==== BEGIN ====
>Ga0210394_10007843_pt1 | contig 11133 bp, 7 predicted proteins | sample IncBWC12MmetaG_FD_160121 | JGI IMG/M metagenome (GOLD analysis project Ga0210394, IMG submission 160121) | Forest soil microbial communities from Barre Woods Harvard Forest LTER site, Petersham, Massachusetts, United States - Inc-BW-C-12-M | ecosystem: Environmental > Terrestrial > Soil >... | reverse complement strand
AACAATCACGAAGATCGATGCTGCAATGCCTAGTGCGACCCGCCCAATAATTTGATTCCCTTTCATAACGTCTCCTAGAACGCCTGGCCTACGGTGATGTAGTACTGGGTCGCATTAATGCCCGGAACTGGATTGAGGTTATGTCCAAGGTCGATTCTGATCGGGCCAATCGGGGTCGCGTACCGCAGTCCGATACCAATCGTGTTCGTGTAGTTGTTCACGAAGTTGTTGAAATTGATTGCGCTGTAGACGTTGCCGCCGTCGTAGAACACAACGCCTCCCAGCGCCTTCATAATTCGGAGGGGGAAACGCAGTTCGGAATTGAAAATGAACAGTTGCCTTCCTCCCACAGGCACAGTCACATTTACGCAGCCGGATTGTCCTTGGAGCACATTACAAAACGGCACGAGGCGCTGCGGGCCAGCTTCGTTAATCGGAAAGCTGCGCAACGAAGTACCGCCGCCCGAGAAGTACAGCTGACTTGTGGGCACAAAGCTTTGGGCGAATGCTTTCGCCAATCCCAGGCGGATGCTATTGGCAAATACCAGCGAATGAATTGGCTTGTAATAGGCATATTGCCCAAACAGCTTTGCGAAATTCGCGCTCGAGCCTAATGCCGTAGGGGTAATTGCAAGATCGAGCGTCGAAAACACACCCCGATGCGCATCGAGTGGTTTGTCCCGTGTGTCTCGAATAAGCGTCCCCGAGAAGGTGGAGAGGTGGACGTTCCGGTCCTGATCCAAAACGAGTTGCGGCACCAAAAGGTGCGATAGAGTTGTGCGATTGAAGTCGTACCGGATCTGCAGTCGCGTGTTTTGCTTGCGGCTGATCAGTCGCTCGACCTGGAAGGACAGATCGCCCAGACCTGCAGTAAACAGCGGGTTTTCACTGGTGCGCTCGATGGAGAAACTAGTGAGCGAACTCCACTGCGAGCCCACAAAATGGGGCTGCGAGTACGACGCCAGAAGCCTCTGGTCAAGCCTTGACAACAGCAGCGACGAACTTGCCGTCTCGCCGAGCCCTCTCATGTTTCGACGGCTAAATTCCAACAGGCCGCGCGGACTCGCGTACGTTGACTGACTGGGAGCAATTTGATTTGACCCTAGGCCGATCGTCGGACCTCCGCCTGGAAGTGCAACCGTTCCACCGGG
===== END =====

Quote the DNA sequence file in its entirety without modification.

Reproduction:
>Ga0210394_10007843_pt1 | contig 11133 bp, 7 predicted proteins | sample IncBWC12MmetaG_FD_160121 | JGI IMG/M metagenome (GOLD analysis project Ga0210394, IMG submission 160121) | Forest soil microbial communities from Barre Woods Harvard Forest LTER site, Petersham, Massachusetts, United States - Inc-BW-C-12-M | ecosystem: Environmental > Terrestrial > Soil >... | reverse complement strand
AACAATCACGAAGATCGATGCTGCAATGCCTAGTGCGACCCGCCCAATAATTTGATTCCCTTTCATAACGTCTCCTAGAACGCCTGGCCTACGGTGATGTAGTACTGGGTCGCATTAATGCCCGGAACTGGATTGAGGTTATGTCCAAGGTCGATTCTGATCGGGCCAATCGGGGTCGCGTACCGCAGTCCGATACCAATCGTGTTCGTGTAGTTGTTCACGAAGTTGTTGAAATTGATTGCGCTGTAGACGTTGCCGCCGTCGTAGAACACAACGCCTCCCAGCGCCTTCATAATTCGGAGGGGGAAACGCAGTTCGGAATTGAAAATGAACAGTTGCCTTCCTCCCACAGGCACAGTCACATTTACGCAGCCGGATTGTCCTTGGAGCACATTACAAAACGGCACGAGGCGCTGCGGGCCAGCTTCGTTAATCGGAAAGCTGCGCAACGAAGTACCGCCGCCCGAGAAGTACAGCTGACTTGTGGGCACAAAGCTTTGGGCGAATGCTTTCGCCAATCCCAGGCGGATGCTATTGGCAAATACCAGCGAATGAATTGGCTTGTAATAGGCATATTGCCCAAACAGCTTTGCGAAATTCGCGCTCGAGCCTAATGCCGTAGGGGTAATTGCAAGATCGAGCGTCGAAAACACACCCCGATGCGCATCGAGTGGTTTGTCCCGTGTGTCTCGAATAAGCGTCCCCGAGAAGGTGGAGAGGTGGACGTTCCGGTCCTGATCCAAAACGAGTTGCGGCACCAAAAGGTGCGATAGAGTTGTGCGATTGAAGTCGTACCGGATCTGCAGTCGCGTGTTTTGCTTGCGGCTGATCAGTCGCTCGACCTGGAAGGACAGATCGCCCAGACCTGCAGTAAACAGCGGGTTTTCACTGGTGCGCTCGATGGAGAAACTAGTGAGCGAACTCCACTGCGAGCCCACAAAATGGGGCTGCGAGTACGACGCCAGAAGCCTCTGGTCAAGCCTTGACAACAGCAGCGACGAACTTGCCGTCTCGCCGAGCCCTCTCATGTTTCGACGGCTAAATTCCAACAGGCCGCGCGGACTCGCGTACGTTGACTGACTGGGAGCAATTTGATTTGACCCTAGGCCGATCGTCGGACCTCCGCCTGGAAGTGCAACCGTTCCACCGGG